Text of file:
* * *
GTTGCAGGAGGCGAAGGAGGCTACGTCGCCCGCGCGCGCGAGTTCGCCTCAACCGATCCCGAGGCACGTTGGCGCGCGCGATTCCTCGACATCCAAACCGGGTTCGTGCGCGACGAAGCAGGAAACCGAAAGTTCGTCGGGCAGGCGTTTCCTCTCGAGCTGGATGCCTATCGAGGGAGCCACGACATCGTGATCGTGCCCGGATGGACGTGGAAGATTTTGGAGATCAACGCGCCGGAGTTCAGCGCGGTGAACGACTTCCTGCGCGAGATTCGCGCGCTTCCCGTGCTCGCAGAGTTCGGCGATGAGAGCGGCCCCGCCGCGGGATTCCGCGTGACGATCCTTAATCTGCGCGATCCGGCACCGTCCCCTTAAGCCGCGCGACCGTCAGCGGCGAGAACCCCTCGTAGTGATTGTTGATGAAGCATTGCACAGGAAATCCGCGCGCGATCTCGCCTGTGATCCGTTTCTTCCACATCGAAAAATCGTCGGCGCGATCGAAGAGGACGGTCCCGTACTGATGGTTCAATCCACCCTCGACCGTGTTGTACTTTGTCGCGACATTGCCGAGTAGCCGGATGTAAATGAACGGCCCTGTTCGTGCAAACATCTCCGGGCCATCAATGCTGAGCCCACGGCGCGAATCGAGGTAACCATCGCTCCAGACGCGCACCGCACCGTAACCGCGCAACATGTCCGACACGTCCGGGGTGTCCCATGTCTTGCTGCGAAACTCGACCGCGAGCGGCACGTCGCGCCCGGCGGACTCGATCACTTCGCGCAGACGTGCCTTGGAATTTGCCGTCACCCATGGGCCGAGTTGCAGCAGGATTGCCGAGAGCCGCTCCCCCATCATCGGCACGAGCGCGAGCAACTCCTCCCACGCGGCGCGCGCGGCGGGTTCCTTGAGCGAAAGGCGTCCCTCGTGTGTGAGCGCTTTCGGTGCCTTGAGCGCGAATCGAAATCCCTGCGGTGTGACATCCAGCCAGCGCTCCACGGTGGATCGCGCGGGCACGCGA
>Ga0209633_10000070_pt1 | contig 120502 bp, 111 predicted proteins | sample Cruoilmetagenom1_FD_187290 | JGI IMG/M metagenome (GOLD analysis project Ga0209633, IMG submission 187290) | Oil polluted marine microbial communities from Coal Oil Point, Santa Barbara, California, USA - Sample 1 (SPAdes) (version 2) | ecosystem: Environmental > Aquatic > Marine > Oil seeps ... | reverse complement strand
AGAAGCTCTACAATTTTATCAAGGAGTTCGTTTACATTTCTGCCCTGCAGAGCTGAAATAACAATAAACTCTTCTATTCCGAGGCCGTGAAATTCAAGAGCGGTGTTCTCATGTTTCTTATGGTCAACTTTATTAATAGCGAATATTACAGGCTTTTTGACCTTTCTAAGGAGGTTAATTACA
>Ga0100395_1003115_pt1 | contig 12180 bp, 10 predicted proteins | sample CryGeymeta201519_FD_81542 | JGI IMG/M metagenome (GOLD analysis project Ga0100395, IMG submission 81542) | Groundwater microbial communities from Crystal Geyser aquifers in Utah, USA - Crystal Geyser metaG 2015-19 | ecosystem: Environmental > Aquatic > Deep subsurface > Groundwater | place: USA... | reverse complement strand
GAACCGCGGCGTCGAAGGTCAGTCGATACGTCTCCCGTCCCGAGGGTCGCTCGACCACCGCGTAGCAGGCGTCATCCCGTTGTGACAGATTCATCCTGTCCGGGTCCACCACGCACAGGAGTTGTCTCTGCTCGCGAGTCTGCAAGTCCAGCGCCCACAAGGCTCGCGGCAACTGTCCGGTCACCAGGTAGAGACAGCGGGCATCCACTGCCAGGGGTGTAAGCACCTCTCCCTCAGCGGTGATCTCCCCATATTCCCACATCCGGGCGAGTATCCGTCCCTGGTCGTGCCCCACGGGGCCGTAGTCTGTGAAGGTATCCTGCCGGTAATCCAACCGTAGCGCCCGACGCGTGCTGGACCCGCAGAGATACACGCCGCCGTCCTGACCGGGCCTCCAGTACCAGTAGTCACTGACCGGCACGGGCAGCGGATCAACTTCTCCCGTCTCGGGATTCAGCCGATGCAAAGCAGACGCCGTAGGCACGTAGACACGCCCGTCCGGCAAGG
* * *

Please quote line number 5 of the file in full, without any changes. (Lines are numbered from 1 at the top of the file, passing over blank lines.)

GAACCGCGGCGTCGAAGGTCAGTCGATACGTCTCCCGTCCCGAGGGTCGCTCGACCACCGCGTAGCAGGCGTCATCCCGTTGTGACAGATTCATCCTGTCCGGGTCCACCACGCACAGGAGTTGTCTCTGCTCGCGAGTCTGCAAGTCCAGCGCCCACAAGGCTCGCGGCAACTGTCCGGTCACCAGGTAGAGACAGCGGGCATCCACTGCCAGGGGTGTAAGCACCTCTCCCTCAGCGGTGATCTCCCCATATTCCCACATCCGGGCGAGTATCCGTCCCTGGTCGTGCCCCACGGGGCCGTAGTCTGTGAAGGTATCCTGCCGGTAATCCAACCGTAGCGCCCGACGCGTGCTGGACCCGCAGAGATACACGCCGCCGTCCTGACCGGGCCTCCAGTACCAGTAGTCACTGACCGGCACGGGCAGCGGATCAACTTCTCCCGTCTCGGGATTCAGCCGATGCAAAGCAGACGCCGTAGGCACGTAGACACGCCCGTCCGGCAAGG